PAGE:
Bitcoin makes moves for greater legitimacy
The alternative currency did gain rapid traction in limited circles, but never really hit the mainstream. Finance is a serious issue, and rebels are usually not welcome. That’s just one reason why the reality could never match the hype, and Bitcoin stayed on the fringes.
Until now. . .maybe.
In late January, Coinbase, which bills itself as the ‘world’s most popular Bitcoin wallet,’ made moves to gain greater legitimacy by launching the first licensed U.S. exchange for the currency. Coinbase already claims full support for operations in 19 countries, with more than two million wallets, 38,000 merchants and 7,000 developer apps, and it now adds some 24 jurisdictions around the country.
This is a big deal. The number of wallets aside, Coinbase is a brokerage like many others, but the new incarnation has a level of legitimacy that deserves attention, and perhaps respect. Most importantly, far from the fly-by-night nature of some of its competitors, Coinbase has the backing of the New York Stock Exchange, USAA and other financial services institutions to the tune of some $106 million. Getting regulatory approval in those jurisdictions was a struggle, but it did come eventually.
Sure, all this can seem minuscule by conventional standards, and Coinbase plans to take only a 0.25 percent slice of most transactions. But we’d do well to remember that many technology-driven startups have caused a lot more disruption with a lot less.
Actually, there’s a larger picture here that’s even more important. The basic component we refer to as money—currency, coin of the realm, the foundation for every transaction—is issued by governments. It’s legitimate, credible and real. We all know exactly what it is and mostly what it’s worth. Bitcoins, meanwhile, are generated by server farms in far-off data centers running complex algorithms.
This makes for a strange dichotomy. On one hand, the fact that it’s all done by machines crunching numbers and retaining records forever gives it a comforting trustworthiness. However, it’s actually far from stable—five years ago each Bitcoin was worth just about nothing, a little more than a year ago the price reached a $1,000 apiece and today they’re hovering somewhere around the $250 mark. Very few companies—Microsoft and Dell among them—currently accept payment with Bitcoins, and the list isn’t growing very fast.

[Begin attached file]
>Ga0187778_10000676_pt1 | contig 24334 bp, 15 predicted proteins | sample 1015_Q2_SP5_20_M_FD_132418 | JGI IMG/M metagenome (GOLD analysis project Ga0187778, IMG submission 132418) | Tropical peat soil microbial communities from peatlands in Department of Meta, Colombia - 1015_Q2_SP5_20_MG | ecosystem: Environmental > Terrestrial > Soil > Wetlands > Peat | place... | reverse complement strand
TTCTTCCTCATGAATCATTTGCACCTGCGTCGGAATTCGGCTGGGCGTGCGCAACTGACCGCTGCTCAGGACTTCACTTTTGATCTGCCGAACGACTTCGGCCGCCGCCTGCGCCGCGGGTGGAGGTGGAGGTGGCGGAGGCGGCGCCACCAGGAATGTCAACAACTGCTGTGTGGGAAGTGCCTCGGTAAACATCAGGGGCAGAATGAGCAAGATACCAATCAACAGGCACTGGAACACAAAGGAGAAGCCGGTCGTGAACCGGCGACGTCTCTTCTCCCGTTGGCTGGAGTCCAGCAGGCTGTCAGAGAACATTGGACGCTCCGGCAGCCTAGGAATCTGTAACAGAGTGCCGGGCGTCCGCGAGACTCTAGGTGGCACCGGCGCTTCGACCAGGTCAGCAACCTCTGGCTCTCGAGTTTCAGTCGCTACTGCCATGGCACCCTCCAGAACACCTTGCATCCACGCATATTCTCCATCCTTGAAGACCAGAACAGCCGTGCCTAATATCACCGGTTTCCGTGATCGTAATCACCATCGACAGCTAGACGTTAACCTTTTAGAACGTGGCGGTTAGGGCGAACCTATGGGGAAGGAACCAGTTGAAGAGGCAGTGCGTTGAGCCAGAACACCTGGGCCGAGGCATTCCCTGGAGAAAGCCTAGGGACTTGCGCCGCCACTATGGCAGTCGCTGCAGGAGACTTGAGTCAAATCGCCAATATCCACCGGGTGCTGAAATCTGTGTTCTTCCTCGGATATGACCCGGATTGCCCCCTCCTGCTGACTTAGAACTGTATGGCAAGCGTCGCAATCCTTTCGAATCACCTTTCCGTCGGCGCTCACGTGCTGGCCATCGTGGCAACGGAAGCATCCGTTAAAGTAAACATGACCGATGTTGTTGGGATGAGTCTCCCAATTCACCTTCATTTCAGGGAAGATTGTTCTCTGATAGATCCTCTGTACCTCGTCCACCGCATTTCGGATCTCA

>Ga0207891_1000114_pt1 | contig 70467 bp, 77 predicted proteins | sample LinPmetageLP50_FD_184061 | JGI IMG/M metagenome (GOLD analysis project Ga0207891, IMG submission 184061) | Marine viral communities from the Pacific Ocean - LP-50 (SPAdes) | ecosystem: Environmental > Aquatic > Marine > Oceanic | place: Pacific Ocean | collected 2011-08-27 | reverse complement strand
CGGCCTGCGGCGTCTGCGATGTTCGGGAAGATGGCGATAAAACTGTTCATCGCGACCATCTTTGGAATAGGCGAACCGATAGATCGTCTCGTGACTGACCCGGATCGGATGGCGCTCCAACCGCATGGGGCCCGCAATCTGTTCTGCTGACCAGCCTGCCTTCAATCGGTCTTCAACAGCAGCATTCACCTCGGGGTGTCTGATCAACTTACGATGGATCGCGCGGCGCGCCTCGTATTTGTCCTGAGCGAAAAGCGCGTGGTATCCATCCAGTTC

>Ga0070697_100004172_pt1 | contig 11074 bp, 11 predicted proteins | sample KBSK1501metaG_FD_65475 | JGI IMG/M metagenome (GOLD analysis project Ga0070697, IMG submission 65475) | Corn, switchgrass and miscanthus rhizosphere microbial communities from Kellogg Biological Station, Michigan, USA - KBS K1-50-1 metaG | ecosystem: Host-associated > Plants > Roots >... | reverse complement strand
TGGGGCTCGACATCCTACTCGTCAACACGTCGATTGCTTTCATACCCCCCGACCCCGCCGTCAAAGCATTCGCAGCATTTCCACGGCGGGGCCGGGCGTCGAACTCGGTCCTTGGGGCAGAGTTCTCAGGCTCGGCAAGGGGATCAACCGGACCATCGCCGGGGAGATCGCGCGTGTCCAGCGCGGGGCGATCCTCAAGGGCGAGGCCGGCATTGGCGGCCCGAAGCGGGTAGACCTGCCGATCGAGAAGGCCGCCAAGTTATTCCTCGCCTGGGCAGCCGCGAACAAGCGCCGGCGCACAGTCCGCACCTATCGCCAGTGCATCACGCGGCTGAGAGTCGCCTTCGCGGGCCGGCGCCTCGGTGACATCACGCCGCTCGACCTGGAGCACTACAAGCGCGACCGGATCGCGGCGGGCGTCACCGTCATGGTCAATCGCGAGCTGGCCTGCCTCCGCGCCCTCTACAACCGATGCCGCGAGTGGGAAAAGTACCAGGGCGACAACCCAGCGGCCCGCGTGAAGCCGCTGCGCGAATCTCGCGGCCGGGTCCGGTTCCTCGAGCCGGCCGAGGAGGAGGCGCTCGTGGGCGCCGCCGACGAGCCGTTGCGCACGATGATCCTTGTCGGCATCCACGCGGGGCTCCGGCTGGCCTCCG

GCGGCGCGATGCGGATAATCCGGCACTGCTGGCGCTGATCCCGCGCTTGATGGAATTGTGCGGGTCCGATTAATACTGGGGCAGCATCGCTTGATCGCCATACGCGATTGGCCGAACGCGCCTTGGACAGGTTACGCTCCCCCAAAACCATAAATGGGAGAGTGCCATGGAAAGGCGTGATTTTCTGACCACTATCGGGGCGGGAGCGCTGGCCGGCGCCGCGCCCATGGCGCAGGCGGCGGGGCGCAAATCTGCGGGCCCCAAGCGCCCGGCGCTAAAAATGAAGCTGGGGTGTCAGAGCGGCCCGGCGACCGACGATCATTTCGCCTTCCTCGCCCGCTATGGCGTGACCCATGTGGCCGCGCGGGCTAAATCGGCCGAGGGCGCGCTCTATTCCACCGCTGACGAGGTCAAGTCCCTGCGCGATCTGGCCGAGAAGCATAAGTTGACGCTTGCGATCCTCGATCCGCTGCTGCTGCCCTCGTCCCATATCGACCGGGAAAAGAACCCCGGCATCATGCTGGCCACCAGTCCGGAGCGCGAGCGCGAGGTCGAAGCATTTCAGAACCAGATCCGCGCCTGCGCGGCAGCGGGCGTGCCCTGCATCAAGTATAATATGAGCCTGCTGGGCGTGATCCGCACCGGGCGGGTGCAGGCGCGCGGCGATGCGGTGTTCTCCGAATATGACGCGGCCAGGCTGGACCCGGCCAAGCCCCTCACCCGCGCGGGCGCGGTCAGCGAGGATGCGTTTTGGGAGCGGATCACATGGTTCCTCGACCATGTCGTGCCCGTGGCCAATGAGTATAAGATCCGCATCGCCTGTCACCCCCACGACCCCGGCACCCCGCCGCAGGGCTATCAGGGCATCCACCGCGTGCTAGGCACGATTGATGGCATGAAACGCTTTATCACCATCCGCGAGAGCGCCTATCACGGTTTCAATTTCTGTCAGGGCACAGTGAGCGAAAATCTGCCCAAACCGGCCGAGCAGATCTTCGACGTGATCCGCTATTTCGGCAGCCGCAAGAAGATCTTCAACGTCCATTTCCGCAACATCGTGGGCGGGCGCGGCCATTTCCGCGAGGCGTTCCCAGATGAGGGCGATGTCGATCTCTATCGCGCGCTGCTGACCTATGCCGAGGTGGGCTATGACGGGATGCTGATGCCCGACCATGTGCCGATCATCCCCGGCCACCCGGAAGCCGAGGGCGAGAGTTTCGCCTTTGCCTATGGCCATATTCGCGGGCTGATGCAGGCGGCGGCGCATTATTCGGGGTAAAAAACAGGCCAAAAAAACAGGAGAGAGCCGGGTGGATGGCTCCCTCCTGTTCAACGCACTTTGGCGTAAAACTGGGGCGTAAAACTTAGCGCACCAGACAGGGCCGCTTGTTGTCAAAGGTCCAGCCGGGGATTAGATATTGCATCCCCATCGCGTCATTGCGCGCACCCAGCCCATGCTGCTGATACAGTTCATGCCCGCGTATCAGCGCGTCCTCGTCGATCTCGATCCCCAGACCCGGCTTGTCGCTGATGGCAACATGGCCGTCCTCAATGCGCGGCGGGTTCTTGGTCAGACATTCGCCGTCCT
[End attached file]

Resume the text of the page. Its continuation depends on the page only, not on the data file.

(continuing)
The biggest X-factor in the whole Bitcoin scenario is that it’s entirely technology-driven, which puts it far outside the financial mainstream. In our industry changes happen incrementally, with legitimate concerns that too much too soon with roil the markets and cause turmoil in every other line of business. Technologists, meanwhile, delight in upending norms constantly—today’s killer app is tomorrow’s legacy, and that’s considered a good thing.
In that sense Bitcoin is just another in a long line of outside forces threatening to undermine the foundations of the banking industry. We’re all aware of Facebook Credits, Apple Pay, EMV and countless other trends. Each has made an impact, and institutions have accommodated them, but none has completely replaced existing processes.
Bitcoin isn’t likely to either, certainly not anytime soon. But it is yet another change agent, and a potentially critical one. As the Coinbase launch makes clear, it is gradually moving from the fringes to the mainstream, and where there’s one there will be others. Right now it’s hard to for many to even understand how it works, let alone build it into existing operations. But if and when that happens anyway, we’d better be ready.